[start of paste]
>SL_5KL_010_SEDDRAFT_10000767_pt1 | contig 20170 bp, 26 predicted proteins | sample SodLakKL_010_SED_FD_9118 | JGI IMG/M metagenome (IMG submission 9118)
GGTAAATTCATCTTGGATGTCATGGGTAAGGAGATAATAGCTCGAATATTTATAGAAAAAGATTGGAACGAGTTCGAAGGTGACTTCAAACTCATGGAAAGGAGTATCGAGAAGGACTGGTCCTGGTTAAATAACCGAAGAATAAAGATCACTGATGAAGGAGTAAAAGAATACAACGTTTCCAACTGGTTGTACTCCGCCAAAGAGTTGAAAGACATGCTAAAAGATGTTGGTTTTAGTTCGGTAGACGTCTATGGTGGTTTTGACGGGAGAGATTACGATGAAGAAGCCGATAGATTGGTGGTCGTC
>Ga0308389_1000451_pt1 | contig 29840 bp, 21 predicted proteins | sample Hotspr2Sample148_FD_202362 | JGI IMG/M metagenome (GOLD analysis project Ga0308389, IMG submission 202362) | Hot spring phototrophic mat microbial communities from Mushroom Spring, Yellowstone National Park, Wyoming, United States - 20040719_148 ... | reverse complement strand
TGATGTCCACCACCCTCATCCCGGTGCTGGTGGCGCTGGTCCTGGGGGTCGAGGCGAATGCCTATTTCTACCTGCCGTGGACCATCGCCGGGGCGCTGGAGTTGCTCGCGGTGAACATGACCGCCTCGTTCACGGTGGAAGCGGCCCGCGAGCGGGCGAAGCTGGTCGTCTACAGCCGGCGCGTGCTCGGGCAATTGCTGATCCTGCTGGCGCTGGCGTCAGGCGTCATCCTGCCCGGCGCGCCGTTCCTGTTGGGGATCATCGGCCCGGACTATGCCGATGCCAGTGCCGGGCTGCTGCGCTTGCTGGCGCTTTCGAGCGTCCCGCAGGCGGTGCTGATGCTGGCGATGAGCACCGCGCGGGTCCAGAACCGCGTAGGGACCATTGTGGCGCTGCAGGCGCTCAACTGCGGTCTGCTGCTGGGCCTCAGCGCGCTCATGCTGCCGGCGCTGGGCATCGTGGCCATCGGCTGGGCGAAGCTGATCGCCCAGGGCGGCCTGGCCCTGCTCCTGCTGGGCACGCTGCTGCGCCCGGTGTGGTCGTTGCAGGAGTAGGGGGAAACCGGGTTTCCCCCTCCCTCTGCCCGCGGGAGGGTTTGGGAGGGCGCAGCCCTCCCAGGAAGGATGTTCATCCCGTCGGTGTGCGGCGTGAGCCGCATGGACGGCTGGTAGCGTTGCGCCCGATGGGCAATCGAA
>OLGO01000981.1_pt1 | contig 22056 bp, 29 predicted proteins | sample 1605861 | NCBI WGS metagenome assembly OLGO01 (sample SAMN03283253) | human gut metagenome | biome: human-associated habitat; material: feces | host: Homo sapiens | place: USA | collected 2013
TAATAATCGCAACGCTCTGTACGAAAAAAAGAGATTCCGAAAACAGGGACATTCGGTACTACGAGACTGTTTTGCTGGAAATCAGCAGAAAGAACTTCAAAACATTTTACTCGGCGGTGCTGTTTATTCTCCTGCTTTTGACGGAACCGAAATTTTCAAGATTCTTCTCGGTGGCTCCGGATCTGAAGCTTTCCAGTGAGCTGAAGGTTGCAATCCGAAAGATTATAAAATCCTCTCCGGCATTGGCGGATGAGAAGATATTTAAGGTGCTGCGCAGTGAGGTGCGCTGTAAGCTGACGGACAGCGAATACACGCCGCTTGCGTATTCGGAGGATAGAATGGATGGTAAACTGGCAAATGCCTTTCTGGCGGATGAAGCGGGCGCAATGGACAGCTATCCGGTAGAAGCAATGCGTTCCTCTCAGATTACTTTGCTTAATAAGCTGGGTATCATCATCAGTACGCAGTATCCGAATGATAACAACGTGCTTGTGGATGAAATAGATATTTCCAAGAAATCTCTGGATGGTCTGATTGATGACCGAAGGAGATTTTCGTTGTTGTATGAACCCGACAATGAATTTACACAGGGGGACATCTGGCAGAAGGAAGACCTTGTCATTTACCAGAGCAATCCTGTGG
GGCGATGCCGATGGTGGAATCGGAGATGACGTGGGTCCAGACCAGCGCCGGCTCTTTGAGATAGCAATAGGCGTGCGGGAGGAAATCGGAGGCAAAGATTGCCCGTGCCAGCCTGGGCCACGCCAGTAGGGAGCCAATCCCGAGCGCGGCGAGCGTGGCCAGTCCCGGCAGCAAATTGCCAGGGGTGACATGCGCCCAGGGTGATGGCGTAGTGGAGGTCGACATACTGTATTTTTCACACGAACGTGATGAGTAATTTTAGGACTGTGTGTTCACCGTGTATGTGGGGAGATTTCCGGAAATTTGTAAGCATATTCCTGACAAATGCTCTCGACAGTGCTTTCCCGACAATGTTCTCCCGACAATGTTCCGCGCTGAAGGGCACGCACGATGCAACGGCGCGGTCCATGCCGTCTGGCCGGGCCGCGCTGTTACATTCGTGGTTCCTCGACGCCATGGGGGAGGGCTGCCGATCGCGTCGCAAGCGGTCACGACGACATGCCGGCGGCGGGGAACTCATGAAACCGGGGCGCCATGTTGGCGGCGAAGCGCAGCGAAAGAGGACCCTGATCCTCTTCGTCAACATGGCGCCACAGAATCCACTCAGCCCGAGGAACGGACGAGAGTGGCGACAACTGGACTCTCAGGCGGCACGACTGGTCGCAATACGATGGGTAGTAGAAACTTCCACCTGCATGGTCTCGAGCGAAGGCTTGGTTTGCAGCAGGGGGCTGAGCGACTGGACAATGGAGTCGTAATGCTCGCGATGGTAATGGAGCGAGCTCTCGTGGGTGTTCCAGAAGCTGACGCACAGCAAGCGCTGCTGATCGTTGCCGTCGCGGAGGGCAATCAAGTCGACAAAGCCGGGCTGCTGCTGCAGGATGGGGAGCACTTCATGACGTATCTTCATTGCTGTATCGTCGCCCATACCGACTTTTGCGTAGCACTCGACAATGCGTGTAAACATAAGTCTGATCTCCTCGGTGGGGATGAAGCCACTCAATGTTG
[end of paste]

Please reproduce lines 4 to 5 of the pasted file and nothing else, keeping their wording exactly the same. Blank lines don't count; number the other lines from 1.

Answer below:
TGATGTCCACCACCCTCATCCCGGTGCTGGTGGCGCTGGTCCTGGGGGTCGAGGCGAATGCCTATTTCTACCTGCCGTGGACCATCGCCGGGGCGCTGGAGTTGCTCGCGGTGAACATGACCGCCTCGTTCACGGTGGAAGCGGCCCGCGAGCGGGCGAAGCTGGTCGTCTACAGCCGGCGCGTGCTCGGGCAATTGCTGATCCTGCTGGCGCTGGCGTCAGGCGTCATCCTGCCCGGCGCGCCGTTCCTGTTGGGGATCATCGGCCCGGACTATGCCGATGCCAGTGCCGGGCTGCTGCGCTTGCTGGCGCTTTCGAGCGTCCCGCAGGCGGTGCTGATGCTGGCGATGAGCACCGCGCGGGTCCAGAACCGCGTAGGGACCATTGTGGCGCTGCAGGCGCTCAACTGCGGTCTGCTGCTGGGCCTCAGCGCGCTCATGCTGCCGGCGCTGGGCATCGTGGCCATCGGCTGGGCGAAGCTGATCGCCCAGGGCGGCCTGGCCCTGCTCCTGCTGGGCACGCTGCTGCGCCCGGTGTGGTCGTTGCAGGAGTAGGGGGAAACCGGGTTTCCCCCTCCCTCTGCCCGCGGGAGGGTTTGGGAGGGCGCAGCCCTCCCAGGAAGGATGTTCATCCCGTCGGTGTGCGGCGTGAGCCGCATGGACGGCTGGTAGCGTTGCGCCCGATGGGCAATCGAA
>OLGO01000981.1_pt1 | contig 22056 bp, 29 predicted proteins | sample 1605861 | NCBI WGS metagenome assembly OLGO01 (sample SAMN03283253) | human gut metagenome | biome: human-associated habitat; material: feces | host: Homo sapiens | place: USA | collected 2013